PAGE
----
Carreg a Gwydr, Monmouthshire

Carreg a Gwydr, ('Stone and Glass' in Welsh) is a private residence that occupies a secluded location with an exceptional vantage point offering 270° panoramic views over an Area of Outstanding Natural Beauty covering the Wye Valley, Severn Estuary and south Monmouthshire. The design, which is a replacement for an existing dwelling, aims to achieve a generous sense of space within a limited external volume. A double height glazed space unites two distinct wings within an L shaped plan. The design seeks to contrast solidity with transparency. Gently curved stone walls on the northern elevations wrap around the building and echo the surrounding agricultural landscape. Slim framed floor to ceiling glazing provides unrestricted views over rolling farmland to the south. Overhanging balconies provide solar protection for this transparent south elevation. An open plan ground floor layout incorporates a double height volume overlooked by a mezzanine, and creates a dramatic sense of light and space.
Planning and Design

Planning and Design Process

Planning process

Originally refused planning permission by Monmouthshire County Council in 2008, this replacement dwelling won at an Appeal Hearing in 2009 following Hall + Bednarczyk Architects’ successful demonstration that the building’s design was suitable for its protected landscape setting. The application had been strenuously resisted by planners who were keen to see the enlargement of a farm worker’s dwelling which existed on the site. However, the original cottage had already been much-modified, and what was left of its vernacular form would have been further compromised by extension.

Planning designation

Creating a home with a generous and expansive sense of space raised a potential conflict with the AONB’s tight planning restrictions on building volume. A design emerged which maximized habitable space by employing very low pitched roof forms. The effect of this was to introduce a horizontal emphasis to the design that, when combined with carefully selected materials, served to diminish the building’s prominence when viewed against the natural features of the surrounding landscape.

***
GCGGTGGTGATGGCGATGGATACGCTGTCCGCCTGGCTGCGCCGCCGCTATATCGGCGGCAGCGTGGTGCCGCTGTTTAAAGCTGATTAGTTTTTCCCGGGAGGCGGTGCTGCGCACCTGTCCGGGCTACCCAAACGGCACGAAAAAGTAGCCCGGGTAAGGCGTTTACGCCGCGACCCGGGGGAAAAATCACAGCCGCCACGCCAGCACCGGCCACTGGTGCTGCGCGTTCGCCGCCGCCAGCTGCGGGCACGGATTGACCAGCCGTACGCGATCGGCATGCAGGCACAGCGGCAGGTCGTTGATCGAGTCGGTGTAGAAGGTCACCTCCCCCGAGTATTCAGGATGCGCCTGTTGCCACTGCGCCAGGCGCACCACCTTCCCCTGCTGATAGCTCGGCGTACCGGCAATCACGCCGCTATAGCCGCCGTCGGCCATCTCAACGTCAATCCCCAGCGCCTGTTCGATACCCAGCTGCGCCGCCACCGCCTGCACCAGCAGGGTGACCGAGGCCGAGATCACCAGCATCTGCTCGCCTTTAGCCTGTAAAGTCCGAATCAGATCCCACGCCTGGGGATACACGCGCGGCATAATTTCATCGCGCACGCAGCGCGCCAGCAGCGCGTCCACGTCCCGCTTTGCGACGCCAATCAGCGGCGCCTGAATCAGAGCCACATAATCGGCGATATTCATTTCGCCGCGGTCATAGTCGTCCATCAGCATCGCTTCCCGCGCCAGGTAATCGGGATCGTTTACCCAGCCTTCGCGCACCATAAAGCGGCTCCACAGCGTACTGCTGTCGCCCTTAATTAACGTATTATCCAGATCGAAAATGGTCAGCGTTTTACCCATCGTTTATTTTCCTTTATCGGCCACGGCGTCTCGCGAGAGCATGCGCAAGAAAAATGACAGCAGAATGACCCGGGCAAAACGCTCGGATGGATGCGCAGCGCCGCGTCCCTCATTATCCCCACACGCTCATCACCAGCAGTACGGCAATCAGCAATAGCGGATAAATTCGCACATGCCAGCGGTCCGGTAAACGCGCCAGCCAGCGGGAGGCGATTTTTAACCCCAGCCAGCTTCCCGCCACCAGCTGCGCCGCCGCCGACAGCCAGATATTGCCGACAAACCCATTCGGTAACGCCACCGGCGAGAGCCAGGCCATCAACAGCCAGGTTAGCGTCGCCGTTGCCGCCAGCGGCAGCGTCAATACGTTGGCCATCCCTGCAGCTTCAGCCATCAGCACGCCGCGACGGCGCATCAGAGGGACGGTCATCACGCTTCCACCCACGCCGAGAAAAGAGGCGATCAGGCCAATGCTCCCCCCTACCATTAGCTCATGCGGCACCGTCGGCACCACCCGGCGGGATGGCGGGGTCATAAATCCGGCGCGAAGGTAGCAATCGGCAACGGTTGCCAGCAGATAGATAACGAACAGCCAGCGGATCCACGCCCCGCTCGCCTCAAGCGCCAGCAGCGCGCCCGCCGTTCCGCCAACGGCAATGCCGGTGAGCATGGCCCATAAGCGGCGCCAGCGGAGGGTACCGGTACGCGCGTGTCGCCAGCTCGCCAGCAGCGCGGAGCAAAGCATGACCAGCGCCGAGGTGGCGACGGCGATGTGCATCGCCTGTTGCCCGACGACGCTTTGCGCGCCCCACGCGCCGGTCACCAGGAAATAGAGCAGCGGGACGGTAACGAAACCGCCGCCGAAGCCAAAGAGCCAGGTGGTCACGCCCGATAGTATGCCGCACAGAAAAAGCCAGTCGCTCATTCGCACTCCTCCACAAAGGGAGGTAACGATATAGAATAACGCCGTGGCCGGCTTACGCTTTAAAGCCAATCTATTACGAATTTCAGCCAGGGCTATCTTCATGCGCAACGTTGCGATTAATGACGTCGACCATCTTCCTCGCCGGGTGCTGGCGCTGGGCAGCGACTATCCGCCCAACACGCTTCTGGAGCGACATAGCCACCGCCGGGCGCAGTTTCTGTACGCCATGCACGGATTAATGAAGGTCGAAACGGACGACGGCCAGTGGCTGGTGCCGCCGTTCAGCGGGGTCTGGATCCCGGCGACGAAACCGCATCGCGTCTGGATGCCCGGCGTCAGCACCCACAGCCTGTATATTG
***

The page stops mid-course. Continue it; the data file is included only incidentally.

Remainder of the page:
Site context

The site is located at the southern fringe of a rural hamlet comprising mainly 20th Century homes, and the design aims to negotiate the transition into open countryside by contrasting solidity with transparency.  Sandstone walls, which were an existing feature of the site, have been manipulated into curving protective elements that enclose the northern elevation, while the southern elevation is a sliding glass wall intended to create the most transparent connection possible between the house interior and the countryside beyond.

Construction

Construction techniques were developed with stone masons which avoided the need to bond the pennant sandstone with visible mortar, enabling highly insulated cavity walls to echo dry stone walling which is characteristic of the region. The upper storey uses steam-curved cedar boarding as a more lightweight ribbon of material, which incorporates cassette cavities for roosting bats. A steel frame set back from the face of the glazed elevations provides a building structure with sufficient stiffness to enable the external envelope to be made up of unusually slender elements. The apparent delicacy of the south elevation is intended to be a counterpoint to the more rugged texture and construction of the stone flanking walls. A blade-like zinc roof and first floor balcony over-sail the building in a dynamic gesture that offers solar protection along the south elevation, while limiting glare and reflection.

Landscape context

The ground floor spaces reach out to the landscape via a flush threshold that leads on to a raised terrace. A stone perimeter wall forms an essential livestock barrier but is kept low enough to the level of the terrace to maintain uninterrupted views.

Scale